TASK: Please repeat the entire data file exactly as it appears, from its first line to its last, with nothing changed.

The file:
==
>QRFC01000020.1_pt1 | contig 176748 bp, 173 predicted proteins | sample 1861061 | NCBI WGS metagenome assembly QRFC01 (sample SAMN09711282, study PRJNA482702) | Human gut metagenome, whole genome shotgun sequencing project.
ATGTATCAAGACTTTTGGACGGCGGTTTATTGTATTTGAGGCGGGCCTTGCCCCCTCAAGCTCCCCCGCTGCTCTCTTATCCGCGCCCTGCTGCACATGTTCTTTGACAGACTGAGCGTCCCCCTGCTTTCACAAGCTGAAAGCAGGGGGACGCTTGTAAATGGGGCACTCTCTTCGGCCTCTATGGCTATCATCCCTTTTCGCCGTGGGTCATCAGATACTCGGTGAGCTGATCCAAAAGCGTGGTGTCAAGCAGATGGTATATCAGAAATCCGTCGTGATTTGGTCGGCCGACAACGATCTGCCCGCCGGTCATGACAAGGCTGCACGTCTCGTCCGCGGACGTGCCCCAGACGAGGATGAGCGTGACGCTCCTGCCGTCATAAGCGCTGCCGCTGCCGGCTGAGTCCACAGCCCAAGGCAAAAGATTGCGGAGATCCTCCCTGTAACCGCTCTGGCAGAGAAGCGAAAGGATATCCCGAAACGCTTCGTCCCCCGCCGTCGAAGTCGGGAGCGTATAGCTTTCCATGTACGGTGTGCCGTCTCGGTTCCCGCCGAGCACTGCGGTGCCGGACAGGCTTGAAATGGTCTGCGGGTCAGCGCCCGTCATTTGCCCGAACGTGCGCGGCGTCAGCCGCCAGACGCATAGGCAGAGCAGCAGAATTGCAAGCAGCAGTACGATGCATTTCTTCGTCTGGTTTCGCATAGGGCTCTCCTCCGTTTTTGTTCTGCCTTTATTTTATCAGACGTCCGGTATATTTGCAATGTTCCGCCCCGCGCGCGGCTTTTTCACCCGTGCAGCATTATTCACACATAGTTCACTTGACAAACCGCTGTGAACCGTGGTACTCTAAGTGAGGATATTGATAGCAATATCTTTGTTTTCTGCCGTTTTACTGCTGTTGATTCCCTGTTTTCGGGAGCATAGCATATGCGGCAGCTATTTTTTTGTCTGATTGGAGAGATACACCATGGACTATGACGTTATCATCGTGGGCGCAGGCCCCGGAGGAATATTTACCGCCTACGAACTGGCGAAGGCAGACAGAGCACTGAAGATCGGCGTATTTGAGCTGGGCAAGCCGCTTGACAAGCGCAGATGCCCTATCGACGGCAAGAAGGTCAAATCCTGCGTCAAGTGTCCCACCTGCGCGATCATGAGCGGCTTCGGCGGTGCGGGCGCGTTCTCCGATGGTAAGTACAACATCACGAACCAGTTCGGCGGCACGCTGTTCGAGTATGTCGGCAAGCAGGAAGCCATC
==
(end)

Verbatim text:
>QRFC01000020.1_pt1 | contig 176748 bp, 173 predicted proteins | sample 1861061 | NCBI WGS metagenome assembly QRFC01 (sample SAMN09711282, study PRJNA482702) | Human gut metagenome, whole genome shotgun sequencing project.
ATGTATCAAGACTTTTGGACGGCGGTTTATTGTATTTGAGGCGGGCCTTGCCCCCTCAAGCTCCCCCGCTGCTCTCTTATCCGCGCCCTGCTGCACATGTTCTTTGACAGACTGAGCGTCCCCCTGCTTTCACAAGCTGAAAGCAGGGGGACGCTTGTAAATGGGGCACTCTCTTCGGCCTCTATGGCTATCATCCCTTTTCGCCGTGGGTCATCAGATACTCGGTGAGCTGATCCAAAAGCGTGGTGTCAAGCAGATGGTATATCAGAAATCCGTCGTGATTTGGTCGGCCGACAACGATCTGCCCGCCGGTCATGACAAGGCTGCACGTCTCGTCCGCGGACGTGCCCCAGACGAGGATGAGCGTGACGCTCCTGCCGTCATAAGCGCTGCCGCTGCCGGCTGAGTCCACAGCCCAAGGCAAAAGATTGCGGAGATCCTCCCTGTAACCGCTCTGGCAGAGAAGCGAAAGGATATCCCGAAACGCTTCGTCCCCCGCCGTCGAAGTCGGGAGCGTATAGCTTTCCATGTACGGTGTGCCGTCTCGGTTCCCGCCGAGCACTGCGGTGCCGGACAGGCTTGAAATGGTCTGCGGGTCAGCGCCCGTCATTTGCCCGAACGTGCGCGGCGTCAGCCGCCAGACGCATAGGCAGAGCAGCAGAATTGCAAGCAGCAGTACGATGCATTTCTTCGTCTGGTTTCGCATAGGGCTCTCCTCCGTTTTTGTTCTGCCTTTATTTTATCAGACGTCCGGTATATTTGCAATGTTCCGCCCCGCGCGCGGCTTTTTCACCCGTGCAGCATTATTCACACATAGTTCACTTGACAAACCGCTGTGAACCGTGGTACTCTAAGTGAGGATATTGATAGCAATATCTTTGTTTTCTGCCGTTTTACTGCTGTTGATTCCCTGTTTTCGGGAGCATAGCATATGCGGCAGCTATTTTTTTGTCTGATTGGAGAGATACACCATGGACTATGACGTTATCATCGTGGGCGCAGGCCCCGGAGGAATATTTACCGCCTACGAACTGGCGAAGGCAGACAGAGCACTGAAGATCGGCGTATTTGAGCTGGGCAAGCCGCTTGACAAGCGCAGATGCCCTATCGACGGCAAGAAGGTCAAATCCTGCGTCAAGTGTCCCACCTGCGCGATCATGAGCGGCTTCGGCGGTGCGGGCGCGTTCTCCGATGGTAAGTACAACATCACGAACCAGTTCGGCGGCACGCTGTTCGAGTATGTCGGCAAGCAGGAAGCCATC